L.A.’s Restaurant Scene Isn’t Really the Best in the Nation—Yet

Resident intolerable foodie Joel Stein takes Angelenos to task for their collective frat bro palate

L.A. is now officially the best restaurant city in the country. This information was delivered to me by GQ, Eater, and Yahoo Travel’s Eat section—the definitive source of food criticism on Yahoo Travel. These media outlets, however, got it slightly wrong. What they were actually noticing is that L.A. has the best publicists.

Los Angeles is the restaurant city of the future and always will be, but food writers all want to declare that our time has arrived. They stroll the Arts District for four days to convince themselves they’re right. If judged on only four days, any city can be a great restaurant city—save for San Diego.

Reporters get excited about L.A.’s ethnic dishes, the farmers’ markets, and especially the mash-up ethnic dishes made using farmers’ market ingredients. Which is annoying, since their observations mean I can no longer feel superior about pointing out those things. It’s like being at a party with someone who just started watching Transparent.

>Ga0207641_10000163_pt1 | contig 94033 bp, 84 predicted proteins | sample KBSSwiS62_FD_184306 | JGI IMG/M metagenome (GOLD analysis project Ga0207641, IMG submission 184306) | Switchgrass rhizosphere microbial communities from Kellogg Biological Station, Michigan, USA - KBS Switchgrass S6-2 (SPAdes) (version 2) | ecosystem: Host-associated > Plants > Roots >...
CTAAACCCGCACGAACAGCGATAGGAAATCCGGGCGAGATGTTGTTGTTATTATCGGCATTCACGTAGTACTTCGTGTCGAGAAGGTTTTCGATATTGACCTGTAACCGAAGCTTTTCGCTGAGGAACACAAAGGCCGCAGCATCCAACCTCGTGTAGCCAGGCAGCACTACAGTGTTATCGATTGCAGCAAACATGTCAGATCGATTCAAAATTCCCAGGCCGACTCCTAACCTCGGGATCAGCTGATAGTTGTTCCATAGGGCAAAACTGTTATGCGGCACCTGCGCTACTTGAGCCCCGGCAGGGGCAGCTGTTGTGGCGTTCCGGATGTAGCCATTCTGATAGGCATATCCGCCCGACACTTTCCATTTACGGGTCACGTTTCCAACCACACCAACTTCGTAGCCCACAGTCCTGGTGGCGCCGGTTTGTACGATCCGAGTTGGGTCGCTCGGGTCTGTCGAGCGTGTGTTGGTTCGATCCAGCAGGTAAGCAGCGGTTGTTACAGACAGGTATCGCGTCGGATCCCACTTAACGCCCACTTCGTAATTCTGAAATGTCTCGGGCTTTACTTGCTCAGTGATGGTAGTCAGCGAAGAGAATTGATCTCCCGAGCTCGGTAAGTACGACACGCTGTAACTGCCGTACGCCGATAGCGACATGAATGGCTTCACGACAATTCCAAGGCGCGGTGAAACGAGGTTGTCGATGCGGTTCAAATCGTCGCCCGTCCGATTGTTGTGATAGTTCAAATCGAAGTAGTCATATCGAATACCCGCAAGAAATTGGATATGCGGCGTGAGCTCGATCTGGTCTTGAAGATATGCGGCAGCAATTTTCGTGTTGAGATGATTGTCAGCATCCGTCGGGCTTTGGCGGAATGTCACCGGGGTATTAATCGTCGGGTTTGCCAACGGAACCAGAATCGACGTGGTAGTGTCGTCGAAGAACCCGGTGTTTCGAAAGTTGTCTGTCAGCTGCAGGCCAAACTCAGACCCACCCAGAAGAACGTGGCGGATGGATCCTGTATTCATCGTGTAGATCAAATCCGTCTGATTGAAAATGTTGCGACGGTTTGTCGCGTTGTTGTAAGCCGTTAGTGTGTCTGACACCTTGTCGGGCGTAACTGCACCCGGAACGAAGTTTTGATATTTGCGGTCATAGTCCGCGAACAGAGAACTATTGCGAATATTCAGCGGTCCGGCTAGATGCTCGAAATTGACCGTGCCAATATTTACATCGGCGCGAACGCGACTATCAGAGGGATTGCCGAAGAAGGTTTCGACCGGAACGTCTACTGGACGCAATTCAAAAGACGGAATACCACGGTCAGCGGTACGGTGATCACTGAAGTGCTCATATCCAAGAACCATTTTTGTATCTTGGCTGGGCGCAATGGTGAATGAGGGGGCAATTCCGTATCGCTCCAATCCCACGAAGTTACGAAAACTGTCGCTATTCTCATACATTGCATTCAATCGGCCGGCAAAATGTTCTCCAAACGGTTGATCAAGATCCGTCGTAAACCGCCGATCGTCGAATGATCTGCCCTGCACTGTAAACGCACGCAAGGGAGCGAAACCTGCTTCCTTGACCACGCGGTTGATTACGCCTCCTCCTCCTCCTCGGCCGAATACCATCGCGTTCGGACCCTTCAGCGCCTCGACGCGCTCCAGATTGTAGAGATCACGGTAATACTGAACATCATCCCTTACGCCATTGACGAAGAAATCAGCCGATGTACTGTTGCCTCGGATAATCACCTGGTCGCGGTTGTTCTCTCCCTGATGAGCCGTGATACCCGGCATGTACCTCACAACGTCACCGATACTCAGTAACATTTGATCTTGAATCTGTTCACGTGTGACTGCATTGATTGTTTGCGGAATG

Why did the L.A. Times’s Jonathan Gold win the only Pulitzer Prize awarded for food criticism? Because he has to work so hard to make this city’s food sound complicated. We have the palates of frat bros. Our best restaurants are places such as Song, Trois Familia, and Roy Choi’s joints, where food is gloppily, sweetly, spicily delicious. That’s also why we have superior burgers, Asian food, and breakfast spots. For a city that closes at 10 p.m., we eat as if we have a permanent hangover.

Yes, we attract acclaimed chefs with our stellar produce, money, and weather. But they quickly become frustrated after learning that half of Hollywood is on a Paleolithic diet; our actors don’t just talk like cavemen, they eat like them, too. Many of our top restaurants fold before I can go a third time: Allumette, Bastide, and most everything David Myers has ever touched. Michelin no longer puts out a guide to L.A. because it would have to be published weekly.

We can indeed evolve gustatorily. We can leave our homes more than once a week, endure 25 minutes of traffic, indulge in a carbohydrate, and eat a dish that requires utensils. Then we just might become the best restaurant city in the country. And all the desperate food writers will be forced to pretend to discover San Diego.